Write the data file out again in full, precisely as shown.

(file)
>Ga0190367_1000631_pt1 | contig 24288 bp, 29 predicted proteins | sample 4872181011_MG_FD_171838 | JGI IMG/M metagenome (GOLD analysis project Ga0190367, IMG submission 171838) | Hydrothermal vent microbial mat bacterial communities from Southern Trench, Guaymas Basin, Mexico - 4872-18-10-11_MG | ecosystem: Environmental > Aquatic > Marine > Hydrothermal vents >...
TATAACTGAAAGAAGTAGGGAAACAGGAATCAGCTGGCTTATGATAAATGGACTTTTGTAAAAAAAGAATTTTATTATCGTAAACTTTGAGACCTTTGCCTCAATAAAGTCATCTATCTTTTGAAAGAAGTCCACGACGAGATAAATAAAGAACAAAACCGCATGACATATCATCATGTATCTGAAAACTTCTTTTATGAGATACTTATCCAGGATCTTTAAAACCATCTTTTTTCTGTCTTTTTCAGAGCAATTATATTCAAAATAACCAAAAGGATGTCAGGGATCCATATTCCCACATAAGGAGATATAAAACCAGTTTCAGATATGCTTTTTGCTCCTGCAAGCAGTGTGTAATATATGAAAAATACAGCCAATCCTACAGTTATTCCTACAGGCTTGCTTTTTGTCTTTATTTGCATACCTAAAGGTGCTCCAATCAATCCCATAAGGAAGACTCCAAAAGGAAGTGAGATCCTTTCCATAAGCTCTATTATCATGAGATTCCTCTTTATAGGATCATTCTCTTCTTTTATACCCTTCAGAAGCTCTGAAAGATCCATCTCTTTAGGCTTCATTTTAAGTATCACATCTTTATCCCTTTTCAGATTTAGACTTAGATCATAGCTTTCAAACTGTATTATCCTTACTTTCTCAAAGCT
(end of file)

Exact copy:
>Ga0190367_1000631_pt1 | contig 24288 bp, 29 predicted proteins | sample 4872181011_MG_FD_171838 | JGI IMG/M metagenome (GOLD analysis project Ga0190367, IMG submission 171838) | Hydrothermal vent microbial mat bacterial communities from Southern Trench, Guaymas Basin, Mexico - 4872-18-10-11_MG | ecosystem: Environmental > Aquatic > Marine > Hydrothermal vents >...
TATAACTGAAAGAAGTAGGGAAACAGGAATCAGCTGGCTTATGATAAATGGACTTTTGTAAAAAAAGAATTTTATTATCGTAAACTTTGAGACCTTTGCCTCAATAAAGTCATCTATCTTTTGAAAGAAGTCCACGACGAGATAAATAAAGAACAAAACCGCATGACATATCATCATGTATCTGAAAACTTCTTTTATGAGATACTTATCCAGGATCTTTAAAACCATCTTTTTTCTGTCTTTTTCAGAGCAATTATATTCAAAATAACCAAAAGGATGTCAGGGATCCATATTCCCACATAAGGAGATATAAAACCAGTTTCAGATATGCTTTTTGCTCCTGCAAGCAGTGTGTAATATATGAAAAATACAGCCAATCCTACAGTTATTCCTACAGGCTTGCTTTTTGTCTTTATTTGCATACCTAAAGGTGCTCCAATCAATCCCATAAGGAAGACTCCAAAAGGAAGTGAGATCCTTTCCATAAGCTCTATTATCATGAGATTCCTCTTTATAGGATCATTCTCTTCTTTTATACCCTTCAGAAGCTCTGAAAGATCCATCTCTTTAGGCTTCATTTTAAGTATCACATCTTTATCCCTTTTCAGATTTAGACTTAGATCATAGCTTTCAAACTGTATTATCCTTACTTTCTCAAAGCT